The day after their dinner, al-Rumayyan and Herlihy defeated Dunne and Brian Gillespie, an investment fund lawyer, in a game at Beaverbrook Golf Club.
At one point, before the pair went their separate ways after lunch, Herlihy said he thought it was essential that professional golf be unified. It was another clear sign that the Tour was open to an armistice with the Investment Fund that had plunged it, and golf as a whole, into chaos and acrimony.
“Let’s see how that might work,” he replied.
PGA Tour representatives then told Monahan he needed to meet his Saudi rival.
Al-Rumayyan was due to travel to Venice in mid-May to attend the wedding of the daughter of billionaire Formula 1 titan Lawrence Stroll. The lagoon islands aren’t exactly full of golf courses, but all agreed that Venice would be the place where al-Rumayyan and Monahan would first meet.
The American group arrived late, their plane having had to be diverted to Farnborough, England. After a series of boat rides, Monahan finally greeted al-Rumayyan and the Saudi leader’s wife and daughters, before the pair settled in for a private session lasting around two hours.
In the evening, al-Rumayyan went to the wedding, a prestigious event attended by movie stars and world-class athletes. The Americans, who were preparing for serious negotiations the next day with al-Rumayyan, met for dinner. The trip was also to include a meal with al-Rumayyan’s family and some of his closest lieutenants.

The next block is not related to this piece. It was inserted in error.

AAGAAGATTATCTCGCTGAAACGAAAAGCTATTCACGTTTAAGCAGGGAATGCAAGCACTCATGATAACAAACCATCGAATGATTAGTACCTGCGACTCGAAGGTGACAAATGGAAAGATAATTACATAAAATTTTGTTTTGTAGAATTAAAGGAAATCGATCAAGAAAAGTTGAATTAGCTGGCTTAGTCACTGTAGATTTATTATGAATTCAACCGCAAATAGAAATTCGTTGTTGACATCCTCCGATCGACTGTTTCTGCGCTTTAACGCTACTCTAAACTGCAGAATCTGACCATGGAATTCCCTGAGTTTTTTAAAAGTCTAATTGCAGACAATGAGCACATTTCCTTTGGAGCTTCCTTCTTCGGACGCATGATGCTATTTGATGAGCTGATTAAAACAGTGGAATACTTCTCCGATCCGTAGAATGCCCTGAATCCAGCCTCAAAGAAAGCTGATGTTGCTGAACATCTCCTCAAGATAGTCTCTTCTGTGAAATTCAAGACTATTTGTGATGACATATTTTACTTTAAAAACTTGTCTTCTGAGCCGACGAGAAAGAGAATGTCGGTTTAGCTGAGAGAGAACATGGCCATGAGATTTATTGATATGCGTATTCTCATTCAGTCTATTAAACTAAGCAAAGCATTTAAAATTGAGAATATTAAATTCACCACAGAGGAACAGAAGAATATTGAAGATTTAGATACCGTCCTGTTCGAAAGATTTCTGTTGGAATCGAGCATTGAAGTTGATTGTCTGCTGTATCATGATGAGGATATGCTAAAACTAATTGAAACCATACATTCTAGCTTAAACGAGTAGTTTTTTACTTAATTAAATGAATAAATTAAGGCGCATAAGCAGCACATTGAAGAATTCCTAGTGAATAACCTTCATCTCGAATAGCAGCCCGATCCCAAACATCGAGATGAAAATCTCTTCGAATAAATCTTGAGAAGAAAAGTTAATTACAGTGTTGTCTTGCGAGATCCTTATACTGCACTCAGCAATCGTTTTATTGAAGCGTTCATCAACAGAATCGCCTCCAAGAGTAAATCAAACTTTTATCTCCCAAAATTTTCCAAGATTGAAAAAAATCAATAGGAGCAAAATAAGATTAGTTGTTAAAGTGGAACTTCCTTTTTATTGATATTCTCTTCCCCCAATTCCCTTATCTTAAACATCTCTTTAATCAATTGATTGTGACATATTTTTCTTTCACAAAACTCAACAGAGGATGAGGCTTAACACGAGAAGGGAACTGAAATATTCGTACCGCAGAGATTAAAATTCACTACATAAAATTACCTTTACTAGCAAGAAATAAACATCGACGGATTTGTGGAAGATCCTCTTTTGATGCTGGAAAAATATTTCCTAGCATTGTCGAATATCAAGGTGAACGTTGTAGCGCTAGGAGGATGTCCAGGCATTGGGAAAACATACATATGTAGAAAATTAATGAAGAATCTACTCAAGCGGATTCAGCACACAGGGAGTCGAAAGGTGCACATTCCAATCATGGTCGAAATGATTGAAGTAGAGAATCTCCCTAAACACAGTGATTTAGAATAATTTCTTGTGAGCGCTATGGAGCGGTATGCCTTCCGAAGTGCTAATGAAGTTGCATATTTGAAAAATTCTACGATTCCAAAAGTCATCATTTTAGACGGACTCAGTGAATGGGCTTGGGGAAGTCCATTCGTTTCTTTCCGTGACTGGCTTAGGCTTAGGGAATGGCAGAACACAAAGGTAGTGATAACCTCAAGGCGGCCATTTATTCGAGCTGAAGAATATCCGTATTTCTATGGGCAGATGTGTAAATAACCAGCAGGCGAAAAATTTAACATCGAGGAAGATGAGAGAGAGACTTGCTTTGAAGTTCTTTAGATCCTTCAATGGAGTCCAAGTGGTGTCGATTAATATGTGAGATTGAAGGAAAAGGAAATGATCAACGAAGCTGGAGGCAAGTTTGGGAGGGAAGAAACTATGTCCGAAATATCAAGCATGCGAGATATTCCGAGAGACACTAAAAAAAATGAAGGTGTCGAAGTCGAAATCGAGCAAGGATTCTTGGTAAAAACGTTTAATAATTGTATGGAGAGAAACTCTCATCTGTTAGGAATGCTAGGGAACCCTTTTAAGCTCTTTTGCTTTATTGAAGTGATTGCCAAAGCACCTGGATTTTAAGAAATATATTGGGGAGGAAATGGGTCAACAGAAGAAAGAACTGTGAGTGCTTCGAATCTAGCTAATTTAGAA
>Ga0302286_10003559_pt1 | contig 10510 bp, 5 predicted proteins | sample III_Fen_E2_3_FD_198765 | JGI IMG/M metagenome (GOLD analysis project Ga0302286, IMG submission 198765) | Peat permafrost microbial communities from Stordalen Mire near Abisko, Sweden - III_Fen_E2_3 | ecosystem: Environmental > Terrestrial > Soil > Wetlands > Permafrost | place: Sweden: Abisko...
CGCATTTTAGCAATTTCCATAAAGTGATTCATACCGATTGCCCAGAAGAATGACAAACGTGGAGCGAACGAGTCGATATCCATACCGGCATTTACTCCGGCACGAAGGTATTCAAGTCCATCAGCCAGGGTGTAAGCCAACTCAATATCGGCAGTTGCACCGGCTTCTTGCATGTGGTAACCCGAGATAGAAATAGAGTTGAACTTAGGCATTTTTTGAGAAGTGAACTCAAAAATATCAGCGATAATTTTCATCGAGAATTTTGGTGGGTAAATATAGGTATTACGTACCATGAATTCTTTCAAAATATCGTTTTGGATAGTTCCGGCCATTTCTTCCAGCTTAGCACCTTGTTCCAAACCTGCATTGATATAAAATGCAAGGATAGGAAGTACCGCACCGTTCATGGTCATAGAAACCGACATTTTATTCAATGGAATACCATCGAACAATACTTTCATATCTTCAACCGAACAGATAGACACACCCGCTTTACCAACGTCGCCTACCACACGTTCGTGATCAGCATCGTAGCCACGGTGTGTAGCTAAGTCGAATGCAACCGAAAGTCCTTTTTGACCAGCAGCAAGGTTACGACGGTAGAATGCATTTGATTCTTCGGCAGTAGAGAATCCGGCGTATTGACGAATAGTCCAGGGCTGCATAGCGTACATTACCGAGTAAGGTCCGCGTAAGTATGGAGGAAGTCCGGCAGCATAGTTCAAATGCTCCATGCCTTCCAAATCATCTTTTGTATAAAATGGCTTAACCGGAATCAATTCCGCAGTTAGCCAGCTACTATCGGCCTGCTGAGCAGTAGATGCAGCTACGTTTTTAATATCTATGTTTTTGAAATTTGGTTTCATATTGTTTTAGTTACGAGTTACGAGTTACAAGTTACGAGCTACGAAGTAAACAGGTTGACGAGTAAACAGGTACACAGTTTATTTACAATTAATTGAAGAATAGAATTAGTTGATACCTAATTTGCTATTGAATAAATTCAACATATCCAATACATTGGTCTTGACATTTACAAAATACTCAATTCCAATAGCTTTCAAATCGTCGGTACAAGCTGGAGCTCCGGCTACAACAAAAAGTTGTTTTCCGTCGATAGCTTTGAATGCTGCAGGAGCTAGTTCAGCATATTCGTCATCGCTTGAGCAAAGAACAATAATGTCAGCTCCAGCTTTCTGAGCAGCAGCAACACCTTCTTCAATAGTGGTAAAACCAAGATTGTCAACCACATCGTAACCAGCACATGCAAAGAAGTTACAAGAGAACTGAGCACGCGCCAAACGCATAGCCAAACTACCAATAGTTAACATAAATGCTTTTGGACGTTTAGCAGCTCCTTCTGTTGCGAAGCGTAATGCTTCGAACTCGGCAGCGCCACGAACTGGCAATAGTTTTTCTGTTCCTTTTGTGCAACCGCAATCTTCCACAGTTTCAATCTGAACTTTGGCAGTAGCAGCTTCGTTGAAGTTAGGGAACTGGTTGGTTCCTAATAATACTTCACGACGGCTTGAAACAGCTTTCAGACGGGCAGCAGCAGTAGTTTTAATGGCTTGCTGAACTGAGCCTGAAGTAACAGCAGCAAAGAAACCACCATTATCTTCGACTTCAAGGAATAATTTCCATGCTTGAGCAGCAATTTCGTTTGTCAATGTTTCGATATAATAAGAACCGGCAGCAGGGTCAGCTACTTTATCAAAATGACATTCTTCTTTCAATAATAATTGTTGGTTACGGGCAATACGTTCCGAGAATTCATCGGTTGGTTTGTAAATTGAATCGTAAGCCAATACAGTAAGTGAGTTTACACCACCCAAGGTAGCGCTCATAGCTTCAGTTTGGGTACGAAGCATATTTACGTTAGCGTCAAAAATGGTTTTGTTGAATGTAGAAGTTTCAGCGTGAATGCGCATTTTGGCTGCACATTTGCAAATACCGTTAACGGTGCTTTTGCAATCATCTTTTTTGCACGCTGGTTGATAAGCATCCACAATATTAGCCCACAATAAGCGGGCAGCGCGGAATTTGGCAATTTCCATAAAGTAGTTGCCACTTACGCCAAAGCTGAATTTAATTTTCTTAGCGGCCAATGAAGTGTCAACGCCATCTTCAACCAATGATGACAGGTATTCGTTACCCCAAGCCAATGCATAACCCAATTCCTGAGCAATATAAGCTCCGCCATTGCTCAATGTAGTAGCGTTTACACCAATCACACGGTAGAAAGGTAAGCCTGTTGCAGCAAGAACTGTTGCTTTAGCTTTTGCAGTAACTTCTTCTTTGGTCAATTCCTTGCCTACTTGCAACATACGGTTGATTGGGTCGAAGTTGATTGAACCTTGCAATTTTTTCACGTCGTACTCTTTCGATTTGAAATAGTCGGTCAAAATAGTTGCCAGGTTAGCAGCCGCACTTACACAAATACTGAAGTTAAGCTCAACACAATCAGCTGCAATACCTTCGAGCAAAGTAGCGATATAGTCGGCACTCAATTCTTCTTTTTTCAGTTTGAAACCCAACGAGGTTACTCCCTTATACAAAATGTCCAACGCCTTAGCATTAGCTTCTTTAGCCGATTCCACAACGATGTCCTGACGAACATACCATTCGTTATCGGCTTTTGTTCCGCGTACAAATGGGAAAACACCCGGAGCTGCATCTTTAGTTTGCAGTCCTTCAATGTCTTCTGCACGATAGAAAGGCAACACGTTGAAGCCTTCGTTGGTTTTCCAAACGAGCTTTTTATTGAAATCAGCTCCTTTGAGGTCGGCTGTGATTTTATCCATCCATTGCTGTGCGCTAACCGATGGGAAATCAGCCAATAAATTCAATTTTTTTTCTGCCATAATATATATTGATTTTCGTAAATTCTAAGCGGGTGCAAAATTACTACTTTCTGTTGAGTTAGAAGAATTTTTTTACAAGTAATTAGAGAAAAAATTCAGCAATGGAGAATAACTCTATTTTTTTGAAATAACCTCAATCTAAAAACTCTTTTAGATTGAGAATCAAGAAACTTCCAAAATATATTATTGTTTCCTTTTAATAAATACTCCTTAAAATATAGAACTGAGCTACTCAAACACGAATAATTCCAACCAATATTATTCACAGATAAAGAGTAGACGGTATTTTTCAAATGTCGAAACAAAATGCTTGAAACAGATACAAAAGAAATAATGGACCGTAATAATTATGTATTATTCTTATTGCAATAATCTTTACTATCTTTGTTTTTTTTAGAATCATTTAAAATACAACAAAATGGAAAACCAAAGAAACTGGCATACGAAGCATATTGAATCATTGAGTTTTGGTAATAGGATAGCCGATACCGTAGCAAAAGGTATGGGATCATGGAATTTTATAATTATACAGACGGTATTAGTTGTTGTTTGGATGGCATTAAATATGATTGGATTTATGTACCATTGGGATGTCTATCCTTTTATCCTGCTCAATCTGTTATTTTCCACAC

For the PGA negotiators, the meetings in Italy were the most important of the conversations that would continue via video conferences, phone calls and meetings in San Francisco and New York for less than a month.
A deal was near, the terms of which were detailed on many pages of legalese, with the new company known simply as “NewCo”. Some negotiators were still nervous. They were certain that a leak before the deal was signed would cause an uproar: how could the PGA Tour consider accepting the Saudi money it had denounced?
What changed ? Monahan would say after the deal was made public, “I looked at where we were at then, and it was a good time to have a conversation. »
“I recognize that people will call me a hypocrite,” he added. Every time I’ve said something, I’ve said it with the information I had at the time, and I’ve said it as someone trying to be competitive for the PGA Tour and our players. I accept these criticisms. But circumstances change. »
In the early hours of May 30, after a marathon of negotiations, a dozen people gathered behind closed doors at a Four Seasons hotel to sign the deal and raise a toast.
On Tuesday morning, after a session in New York to finalize the implementation of the deal, Monahan and al-Rumayyan sat next to each other for a television interview. Around the same time, the cellphones of gamers around the world lit up with the news.
Monahan quickly flew to Toronto to face a gathering of golfers he described as “intense” and “passionate”.
Dunne and al-Rumayyan retired to Long Island’s Deepdale Golf Club for another round.
Al-Rumayyan again won.